Barclays Accidentally Buys £600m Stake in a Dutch Cable TV Business

Barclays Canary Wharf

Barclays has accidentally bought a £600m stake in a Dutch cable TV business after the bank botched the sale of private equity shareholdings in the company.

The bank has been left holding a 14.2% stake in Ziggo, the Netherlands' largest cable TV operator, after it failed to find enough bidders for a 20% stake it was selling on behalf of buyout firms.

This makes Barclays Ziggo's biggest shareholder and caps a disastrous week for the bank, which has been accused of trying to sneak out news that it handed its top bankers bonuses worth almost £40m.

Barclays was left with the stake after it agreed to underwrite the "block sale" of 40m Ziggo shares on behalf of Cinven and Warburg Pincus.

Block sales, which one banker recently likened to Russian roulette, have caught out other big banks recently. HSBC was left with a €410m (£349m) stake in Spanish IT company Amadeus in November after it failed to attract enough interest in a stake it was selling on behalf of Germany's Lufthansa airline and Air France-KLM.

Bankers at rival firms said many investment banks had bid to run the Ziggo sale, but Barclays had offered the company a higher price than the others.

Barclays agreed to guarantee the sale at €25.05 a share, which means it would have been forced to pay €713m (£607m) for the 14.2% stake it failed to sell to others. Ziggo's shares closed down 3.7% to €24.22.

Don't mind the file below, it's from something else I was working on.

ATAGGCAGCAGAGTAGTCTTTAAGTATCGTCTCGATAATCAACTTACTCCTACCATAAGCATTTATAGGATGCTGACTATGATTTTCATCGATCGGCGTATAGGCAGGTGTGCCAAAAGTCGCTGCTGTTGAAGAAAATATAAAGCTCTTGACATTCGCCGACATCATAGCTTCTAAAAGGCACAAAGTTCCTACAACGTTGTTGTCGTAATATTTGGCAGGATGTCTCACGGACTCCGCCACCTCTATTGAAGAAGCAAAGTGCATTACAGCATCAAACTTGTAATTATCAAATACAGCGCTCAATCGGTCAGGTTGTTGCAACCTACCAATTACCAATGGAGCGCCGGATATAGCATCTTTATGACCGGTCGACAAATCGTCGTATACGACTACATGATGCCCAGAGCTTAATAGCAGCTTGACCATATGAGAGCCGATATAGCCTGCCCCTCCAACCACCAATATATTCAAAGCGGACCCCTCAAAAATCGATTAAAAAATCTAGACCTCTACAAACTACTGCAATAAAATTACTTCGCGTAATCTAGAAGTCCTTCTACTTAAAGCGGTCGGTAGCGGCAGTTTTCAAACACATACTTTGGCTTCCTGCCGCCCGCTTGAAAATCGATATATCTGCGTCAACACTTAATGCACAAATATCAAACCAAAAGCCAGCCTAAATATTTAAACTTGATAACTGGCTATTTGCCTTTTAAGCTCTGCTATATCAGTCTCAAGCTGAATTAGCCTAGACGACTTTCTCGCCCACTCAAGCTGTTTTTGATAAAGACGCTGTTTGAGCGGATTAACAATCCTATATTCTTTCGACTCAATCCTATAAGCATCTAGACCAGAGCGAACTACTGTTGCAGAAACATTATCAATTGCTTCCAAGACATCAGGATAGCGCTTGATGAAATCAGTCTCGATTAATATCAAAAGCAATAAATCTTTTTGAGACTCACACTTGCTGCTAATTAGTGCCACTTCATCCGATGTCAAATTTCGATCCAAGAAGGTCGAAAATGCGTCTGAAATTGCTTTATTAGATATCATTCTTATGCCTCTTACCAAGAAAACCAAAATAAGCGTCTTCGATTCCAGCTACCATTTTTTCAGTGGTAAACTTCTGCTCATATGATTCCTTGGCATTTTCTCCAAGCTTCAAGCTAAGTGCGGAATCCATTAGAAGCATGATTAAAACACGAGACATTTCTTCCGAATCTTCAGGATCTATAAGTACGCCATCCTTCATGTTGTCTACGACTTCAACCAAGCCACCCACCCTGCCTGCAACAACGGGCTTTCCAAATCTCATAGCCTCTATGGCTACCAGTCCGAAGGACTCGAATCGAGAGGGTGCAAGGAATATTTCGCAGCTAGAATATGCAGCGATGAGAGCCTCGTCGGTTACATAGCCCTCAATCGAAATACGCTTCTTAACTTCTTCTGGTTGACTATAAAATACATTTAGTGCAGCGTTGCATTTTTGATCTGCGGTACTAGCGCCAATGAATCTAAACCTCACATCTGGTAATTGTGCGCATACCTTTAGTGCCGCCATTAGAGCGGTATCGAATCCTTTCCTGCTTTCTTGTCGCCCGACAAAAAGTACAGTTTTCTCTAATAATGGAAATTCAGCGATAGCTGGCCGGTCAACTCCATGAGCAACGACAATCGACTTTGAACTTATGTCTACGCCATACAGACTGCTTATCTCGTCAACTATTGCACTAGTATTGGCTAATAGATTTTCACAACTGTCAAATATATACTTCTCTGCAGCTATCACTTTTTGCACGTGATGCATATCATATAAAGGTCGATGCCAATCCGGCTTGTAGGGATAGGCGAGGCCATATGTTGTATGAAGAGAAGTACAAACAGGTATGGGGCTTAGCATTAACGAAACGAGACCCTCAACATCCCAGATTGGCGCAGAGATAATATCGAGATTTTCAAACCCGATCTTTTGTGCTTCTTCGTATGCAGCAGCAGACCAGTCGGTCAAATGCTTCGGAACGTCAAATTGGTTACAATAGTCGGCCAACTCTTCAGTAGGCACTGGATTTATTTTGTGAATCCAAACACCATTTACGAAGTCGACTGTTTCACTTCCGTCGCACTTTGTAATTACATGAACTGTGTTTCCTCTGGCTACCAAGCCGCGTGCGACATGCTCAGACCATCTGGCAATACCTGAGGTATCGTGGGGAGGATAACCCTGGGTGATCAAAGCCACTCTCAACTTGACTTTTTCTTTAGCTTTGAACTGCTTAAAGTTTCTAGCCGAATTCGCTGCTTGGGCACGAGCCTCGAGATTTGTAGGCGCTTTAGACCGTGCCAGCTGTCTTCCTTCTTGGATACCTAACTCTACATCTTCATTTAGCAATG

If Barclays had successfully sold the whole stake, it would have almost doubled Barclays deal volume so far this year, and moved it up two rungs from eighth to sixth in deal rankings. The bank declined to comment.

Earlier this week, Barclays was accused of trying to bury news that it paid its top bankers an "extraordinarily greedy" £39.5m in bonuses by sneaking out the pay details when most of the City was distracted by the budget.

The bank, which promised it was "changing" after being fined £290m last year for its role in the Libor-rigging scandal, gave £17.6m worth of shares to Rich Ricci, the head of its investment banking division. Ricci, who owns 11 horses that raced at the Cheltenham Festival last week – including one named Fatcatinthehat – immediately cashed in all of the shares.

Powered by article was written by Jill Treanor and Rupert Neate, for The Guardian on Friday 22nd March 2013 20.41 Europe/London © Guardian News and Media Limited 2010


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